Venezuela Relaxes Forex Ceiling as Oil Prices Remain Stable

Venezuela's official currency exchange rate is gaining ground on the country's thriving dollar black market, according to data released by the central bank Thursday.

By Ryan Mallett-Outtrim

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President Nicolas Maduro has long vowed to stamp out Venezuela's currency black market, which he has argued has contributed to the country's economic crisis. (Ryan Mallett-Outtrim/Venezuelanalysis)
President Nicolas Maduro has long vowed to stamp out Venezuela's currency black market, which he has argued has contributed to the country's economic crisis. (Ryan Mallett-Outtrim/Venezuelanalysis)
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Puebla, Mexico, June 17, 2016 (venezuelanalysis.com) – Venezuela's official currency exchange rate is gaining ground on the country's thriving dollar black market, according to data released by the central bank Thursday.

The country's currency, the Bolivar (BsF) is now trading for as little as 600.99 for US$1 through official exchange channels, the Central Bank of Venezuela (BCV) said in a statement. Comparably, US$1 is worth around BsF1000 on the black market, according to figures published by unofficial currency tracker DolarToday early Friday.

The rate of BsF600.99 to the dollar is the monthly ceiling of DICOM, the lowest exchange rate offered through the government's multi-tiered exchange system. When DICOM was first announced in early March, it was touted by the government as a free floating rate with a monthly ceiling, which would be set by the BCV. The ceiling was initially set at 206.92 BsF per dollar, with the government claiming the rate would eventually match the black market.

If DICOM devaluations continue at the current rate, the official exchange rate could hit the today's black market rate by October.

The black market rate has remained relatively stable since it crashed to around BsF1000 to the dollar in February.

The government says DICOM has become gradually easier for both ordinary Venezuelans and international travellers to access. If DICOM can match black market prices while being easy for the public to access, this would be a major victory for the government. President Nicolas Maduro has long vowed to stamp out the black market, which he has argued has contributed to the country's economic crisis.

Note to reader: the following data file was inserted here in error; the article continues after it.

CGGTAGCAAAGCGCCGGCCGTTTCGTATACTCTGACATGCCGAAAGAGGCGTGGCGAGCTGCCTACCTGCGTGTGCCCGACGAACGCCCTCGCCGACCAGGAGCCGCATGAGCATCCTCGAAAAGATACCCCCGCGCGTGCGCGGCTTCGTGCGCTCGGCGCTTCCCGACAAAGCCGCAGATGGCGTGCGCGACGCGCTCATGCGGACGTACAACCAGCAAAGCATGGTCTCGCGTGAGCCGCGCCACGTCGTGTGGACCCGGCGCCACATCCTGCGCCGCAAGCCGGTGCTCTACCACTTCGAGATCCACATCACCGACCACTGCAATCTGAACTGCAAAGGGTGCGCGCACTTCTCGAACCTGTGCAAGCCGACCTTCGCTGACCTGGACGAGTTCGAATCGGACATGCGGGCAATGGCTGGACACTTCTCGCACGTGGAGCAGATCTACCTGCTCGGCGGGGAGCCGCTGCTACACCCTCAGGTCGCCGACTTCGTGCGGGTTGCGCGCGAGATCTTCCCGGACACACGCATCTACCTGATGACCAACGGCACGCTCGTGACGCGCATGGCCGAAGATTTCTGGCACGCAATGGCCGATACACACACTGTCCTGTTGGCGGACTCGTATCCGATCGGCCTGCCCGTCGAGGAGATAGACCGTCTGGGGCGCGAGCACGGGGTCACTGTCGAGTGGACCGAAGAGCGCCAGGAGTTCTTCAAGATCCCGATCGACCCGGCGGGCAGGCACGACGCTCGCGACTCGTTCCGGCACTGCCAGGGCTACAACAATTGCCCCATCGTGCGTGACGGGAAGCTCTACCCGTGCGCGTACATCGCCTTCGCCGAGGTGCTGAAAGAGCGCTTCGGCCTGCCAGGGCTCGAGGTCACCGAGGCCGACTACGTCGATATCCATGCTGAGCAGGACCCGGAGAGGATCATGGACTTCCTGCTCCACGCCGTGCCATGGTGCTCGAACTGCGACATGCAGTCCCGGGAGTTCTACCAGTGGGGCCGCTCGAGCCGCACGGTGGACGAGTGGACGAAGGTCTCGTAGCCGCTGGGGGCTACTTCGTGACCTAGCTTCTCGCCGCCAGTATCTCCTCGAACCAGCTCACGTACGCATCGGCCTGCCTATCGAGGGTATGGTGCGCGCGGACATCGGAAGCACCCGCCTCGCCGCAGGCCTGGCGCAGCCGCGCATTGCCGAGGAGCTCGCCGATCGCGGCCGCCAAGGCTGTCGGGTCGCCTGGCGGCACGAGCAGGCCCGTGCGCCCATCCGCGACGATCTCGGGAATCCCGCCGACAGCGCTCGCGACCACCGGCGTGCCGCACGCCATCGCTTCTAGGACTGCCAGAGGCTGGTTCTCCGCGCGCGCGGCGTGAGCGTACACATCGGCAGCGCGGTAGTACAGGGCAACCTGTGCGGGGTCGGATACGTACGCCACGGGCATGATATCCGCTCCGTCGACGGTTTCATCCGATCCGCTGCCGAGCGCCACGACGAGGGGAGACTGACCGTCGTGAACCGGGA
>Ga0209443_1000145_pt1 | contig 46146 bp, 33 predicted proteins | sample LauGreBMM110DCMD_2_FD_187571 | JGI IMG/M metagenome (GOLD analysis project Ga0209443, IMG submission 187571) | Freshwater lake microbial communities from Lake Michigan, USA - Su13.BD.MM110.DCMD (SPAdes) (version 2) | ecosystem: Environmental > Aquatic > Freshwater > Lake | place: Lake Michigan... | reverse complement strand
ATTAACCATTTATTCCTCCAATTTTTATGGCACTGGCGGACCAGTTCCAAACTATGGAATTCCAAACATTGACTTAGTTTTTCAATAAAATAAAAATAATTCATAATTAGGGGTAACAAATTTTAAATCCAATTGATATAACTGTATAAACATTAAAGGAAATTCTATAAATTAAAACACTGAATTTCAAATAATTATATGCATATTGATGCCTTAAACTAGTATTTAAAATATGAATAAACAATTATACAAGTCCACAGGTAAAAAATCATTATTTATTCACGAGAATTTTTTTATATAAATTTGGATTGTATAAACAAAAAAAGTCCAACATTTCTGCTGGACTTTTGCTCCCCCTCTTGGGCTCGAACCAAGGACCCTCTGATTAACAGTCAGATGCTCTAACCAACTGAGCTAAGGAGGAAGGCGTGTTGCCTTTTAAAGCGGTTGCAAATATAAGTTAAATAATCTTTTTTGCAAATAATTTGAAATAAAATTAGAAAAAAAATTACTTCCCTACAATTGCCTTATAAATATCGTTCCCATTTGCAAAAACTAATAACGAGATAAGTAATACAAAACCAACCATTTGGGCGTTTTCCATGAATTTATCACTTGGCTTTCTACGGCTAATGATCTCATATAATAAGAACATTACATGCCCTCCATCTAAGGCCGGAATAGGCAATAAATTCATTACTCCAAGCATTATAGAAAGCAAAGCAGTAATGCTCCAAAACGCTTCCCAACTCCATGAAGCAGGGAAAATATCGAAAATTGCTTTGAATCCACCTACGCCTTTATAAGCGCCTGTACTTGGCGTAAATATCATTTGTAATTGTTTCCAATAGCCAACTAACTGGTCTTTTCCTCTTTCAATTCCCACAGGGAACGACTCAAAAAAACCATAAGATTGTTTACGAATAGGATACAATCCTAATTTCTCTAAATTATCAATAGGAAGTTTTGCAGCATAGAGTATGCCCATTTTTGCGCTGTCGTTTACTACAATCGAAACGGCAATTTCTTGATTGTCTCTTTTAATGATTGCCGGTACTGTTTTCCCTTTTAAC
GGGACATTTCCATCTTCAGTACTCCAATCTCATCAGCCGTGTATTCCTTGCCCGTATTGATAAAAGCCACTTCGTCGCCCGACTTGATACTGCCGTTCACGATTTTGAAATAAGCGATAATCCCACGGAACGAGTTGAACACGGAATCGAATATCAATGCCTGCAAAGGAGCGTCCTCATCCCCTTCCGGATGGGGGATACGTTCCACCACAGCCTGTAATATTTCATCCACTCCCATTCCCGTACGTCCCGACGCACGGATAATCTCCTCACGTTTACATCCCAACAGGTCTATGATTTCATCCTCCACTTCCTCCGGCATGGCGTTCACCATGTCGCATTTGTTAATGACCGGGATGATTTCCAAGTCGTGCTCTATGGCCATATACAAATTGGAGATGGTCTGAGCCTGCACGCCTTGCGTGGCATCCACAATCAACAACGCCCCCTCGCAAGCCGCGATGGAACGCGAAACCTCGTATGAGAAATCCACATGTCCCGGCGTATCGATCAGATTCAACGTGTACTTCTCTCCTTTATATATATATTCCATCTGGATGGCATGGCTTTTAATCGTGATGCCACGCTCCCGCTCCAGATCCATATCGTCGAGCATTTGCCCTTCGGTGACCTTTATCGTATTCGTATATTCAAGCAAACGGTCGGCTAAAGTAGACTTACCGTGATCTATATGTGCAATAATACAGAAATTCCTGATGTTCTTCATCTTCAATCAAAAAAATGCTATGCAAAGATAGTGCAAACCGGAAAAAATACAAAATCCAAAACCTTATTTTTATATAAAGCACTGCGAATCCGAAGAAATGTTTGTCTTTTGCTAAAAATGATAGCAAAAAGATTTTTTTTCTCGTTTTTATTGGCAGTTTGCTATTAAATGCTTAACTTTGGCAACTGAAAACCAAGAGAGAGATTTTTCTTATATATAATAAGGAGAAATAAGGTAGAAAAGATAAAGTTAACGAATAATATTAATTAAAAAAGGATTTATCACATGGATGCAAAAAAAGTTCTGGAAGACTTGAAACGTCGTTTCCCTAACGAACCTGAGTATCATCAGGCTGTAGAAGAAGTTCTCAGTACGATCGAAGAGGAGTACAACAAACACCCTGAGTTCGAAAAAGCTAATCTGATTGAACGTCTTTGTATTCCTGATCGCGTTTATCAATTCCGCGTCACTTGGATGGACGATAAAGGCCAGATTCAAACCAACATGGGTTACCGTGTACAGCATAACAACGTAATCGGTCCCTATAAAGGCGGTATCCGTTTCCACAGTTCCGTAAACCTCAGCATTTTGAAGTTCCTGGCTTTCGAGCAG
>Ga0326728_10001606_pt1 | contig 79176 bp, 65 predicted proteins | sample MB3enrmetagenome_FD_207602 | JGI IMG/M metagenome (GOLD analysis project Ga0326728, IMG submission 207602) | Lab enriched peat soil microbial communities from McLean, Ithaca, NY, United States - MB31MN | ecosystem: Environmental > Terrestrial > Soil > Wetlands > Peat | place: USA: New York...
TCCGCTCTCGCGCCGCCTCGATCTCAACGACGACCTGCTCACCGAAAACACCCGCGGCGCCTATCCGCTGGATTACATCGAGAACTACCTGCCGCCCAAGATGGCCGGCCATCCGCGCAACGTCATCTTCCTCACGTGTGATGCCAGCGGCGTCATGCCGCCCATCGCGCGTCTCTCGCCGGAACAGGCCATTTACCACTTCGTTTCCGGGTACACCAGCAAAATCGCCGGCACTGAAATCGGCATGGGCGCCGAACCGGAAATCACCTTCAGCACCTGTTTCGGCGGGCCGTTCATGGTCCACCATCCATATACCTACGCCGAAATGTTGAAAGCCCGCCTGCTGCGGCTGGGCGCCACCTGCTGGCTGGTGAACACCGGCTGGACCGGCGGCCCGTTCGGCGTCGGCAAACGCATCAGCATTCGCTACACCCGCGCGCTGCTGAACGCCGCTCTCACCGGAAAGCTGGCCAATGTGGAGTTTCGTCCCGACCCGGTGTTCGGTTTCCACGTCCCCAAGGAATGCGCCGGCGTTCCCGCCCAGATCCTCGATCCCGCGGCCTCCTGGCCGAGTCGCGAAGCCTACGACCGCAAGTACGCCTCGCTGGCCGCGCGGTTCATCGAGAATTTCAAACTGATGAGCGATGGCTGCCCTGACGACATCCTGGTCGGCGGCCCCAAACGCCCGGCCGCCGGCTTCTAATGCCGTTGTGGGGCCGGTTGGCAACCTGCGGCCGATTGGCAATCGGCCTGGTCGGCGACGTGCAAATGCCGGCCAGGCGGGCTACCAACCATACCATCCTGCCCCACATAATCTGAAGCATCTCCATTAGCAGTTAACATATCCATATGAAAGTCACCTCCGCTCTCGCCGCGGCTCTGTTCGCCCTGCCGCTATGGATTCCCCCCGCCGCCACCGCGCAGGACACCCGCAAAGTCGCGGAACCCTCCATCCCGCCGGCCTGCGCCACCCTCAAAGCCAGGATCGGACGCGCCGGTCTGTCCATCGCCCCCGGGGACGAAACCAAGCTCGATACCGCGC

Venezuela's economy has struggled since global oil prices slumped in 2015, hitting record lows of nearly US$25 a barrel in January 2016. Venezuela's government is heavily dependent on oil income for revenue.

Venezuelan oil is now fetching US$44.03 a barrel on international markets, according to figures released by the Organisation of the Petroleum Exporting Countries (OPEC) on Thursday. That figure is down from earlier this week, when Venezuela's oil was selling for over US$45 a barrel.

Venezuela's state oil firm PDVSA needs around US$50 a barrel to avoid defaulting on its debt, according to the company's president, Eulogio Del Pino.

“$50 is enough,” he told Bloomberg on Thursday.

Independent estimates have suggested Maduro's government needs around US$100 a barrel to not only stave off a PDVSA default, but also cover public sector costs, including social services.

The firm has US$1.4 billion in debt due in October, and another US$2.4 billion set to fall in November, according to data compiled by Bloomberg. In total, these payments account for one of the largest chunks of the government's roughly US$10 billion in debt due this year. While Maduro has long pledged to repay all international debts, the October and November PDVSA payments have emerged as a closely watched milestone for analysts uncertain whether the government could face default.

Speaking Thursday at the 20th St. Petersburg International Economic Forum in Russia, Del Pino said PDVSA is seeking to boost output, and will meet its debt obligations.

"We are declining the production of the light and medium oil, and increasing the production of heavy oil," he said, according to Russian state media.

Back in Venezuela, the government has expressed willingness to trim social services to meet debt obligations.

“Bondholders … have the absolute assurance that their securities are guaranteed,” Venezuela's Vice-President for Economy Miguel Perez Abad told Bloomberg in May.

During the interview, Perez said the government has “applied a very austere” economic program, including slashing imports of goods by as much as US$15 billion over the year.

“We’re going to maintain this level of restriction to force the productive sector of the economy to increase output,” he said.

Since then, Venezuela has faced widespread scarcity of consumer goods ranging from staples like cornflour to medicine and vehicle parts.

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